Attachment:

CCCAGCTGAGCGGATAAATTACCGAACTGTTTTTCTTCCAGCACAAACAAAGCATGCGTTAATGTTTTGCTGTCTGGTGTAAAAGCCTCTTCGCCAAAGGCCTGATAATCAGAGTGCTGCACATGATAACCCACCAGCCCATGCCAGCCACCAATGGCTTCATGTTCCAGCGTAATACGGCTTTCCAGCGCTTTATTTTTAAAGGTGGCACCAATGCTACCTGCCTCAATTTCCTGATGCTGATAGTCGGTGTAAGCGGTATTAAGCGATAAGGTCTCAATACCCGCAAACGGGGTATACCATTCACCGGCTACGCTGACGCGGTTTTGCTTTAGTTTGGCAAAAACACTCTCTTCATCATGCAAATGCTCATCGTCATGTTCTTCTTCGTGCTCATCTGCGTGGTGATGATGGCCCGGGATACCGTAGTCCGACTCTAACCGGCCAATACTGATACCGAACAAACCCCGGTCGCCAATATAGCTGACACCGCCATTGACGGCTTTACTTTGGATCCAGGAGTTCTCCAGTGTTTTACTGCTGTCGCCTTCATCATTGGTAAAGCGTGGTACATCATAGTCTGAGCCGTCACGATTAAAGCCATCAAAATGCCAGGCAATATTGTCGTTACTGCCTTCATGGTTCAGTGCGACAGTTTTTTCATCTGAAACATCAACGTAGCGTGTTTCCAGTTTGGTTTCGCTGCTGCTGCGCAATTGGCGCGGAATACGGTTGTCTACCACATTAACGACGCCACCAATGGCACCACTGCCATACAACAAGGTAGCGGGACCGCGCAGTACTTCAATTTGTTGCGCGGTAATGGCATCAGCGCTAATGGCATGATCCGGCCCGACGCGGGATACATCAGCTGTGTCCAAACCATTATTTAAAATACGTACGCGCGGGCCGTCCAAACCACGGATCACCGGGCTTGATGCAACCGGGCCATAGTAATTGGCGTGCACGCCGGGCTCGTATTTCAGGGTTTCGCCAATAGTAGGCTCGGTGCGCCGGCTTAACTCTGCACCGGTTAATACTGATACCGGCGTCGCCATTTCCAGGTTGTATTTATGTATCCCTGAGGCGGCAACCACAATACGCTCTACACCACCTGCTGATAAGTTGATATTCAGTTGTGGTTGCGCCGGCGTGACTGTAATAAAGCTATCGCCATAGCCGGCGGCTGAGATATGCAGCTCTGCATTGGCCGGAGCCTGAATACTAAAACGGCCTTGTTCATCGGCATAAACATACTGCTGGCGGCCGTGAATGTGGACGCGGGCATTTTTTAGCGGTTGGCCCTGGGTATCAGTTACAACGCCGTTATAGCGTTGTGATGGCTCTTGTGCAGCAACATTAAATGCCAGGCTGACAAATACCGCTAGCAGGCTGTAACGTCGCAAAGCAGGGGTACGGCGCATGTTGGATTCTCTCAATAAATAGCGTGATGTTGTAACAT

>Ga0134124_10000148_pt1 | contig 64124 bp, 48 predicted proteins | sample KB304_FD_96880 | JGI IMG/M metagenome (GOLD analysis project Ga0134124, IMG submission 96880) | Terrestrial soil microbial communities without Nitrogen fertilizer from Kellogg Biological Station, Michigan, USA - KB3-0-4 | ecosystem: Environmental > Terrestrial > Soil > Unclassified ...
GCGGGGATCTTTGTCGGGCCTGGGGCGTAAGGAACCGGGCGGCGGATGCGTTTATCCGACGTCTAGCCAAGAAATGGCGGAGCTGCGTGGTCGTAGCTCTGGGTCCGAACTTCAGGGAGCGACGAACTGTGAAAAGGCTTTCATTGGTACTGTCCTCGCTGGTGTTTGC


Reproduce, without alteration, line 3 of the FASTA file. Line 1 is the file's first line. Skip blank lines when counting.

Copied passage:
GCGGGGATCTTTGTCGGGCCTGGGGCGTAAGGAACCGGGCGGCGGATGCGTTTATCCGACGTCTAGCCAAGAAATGGCGGAGCTGCGTGGTCGTAGCTCTGGGTCCGAACTTCAGGGAGCGACGAACTGTGAAAAGGCTTTCATTGGTACTGTCCTCGCTGGTGTTTGC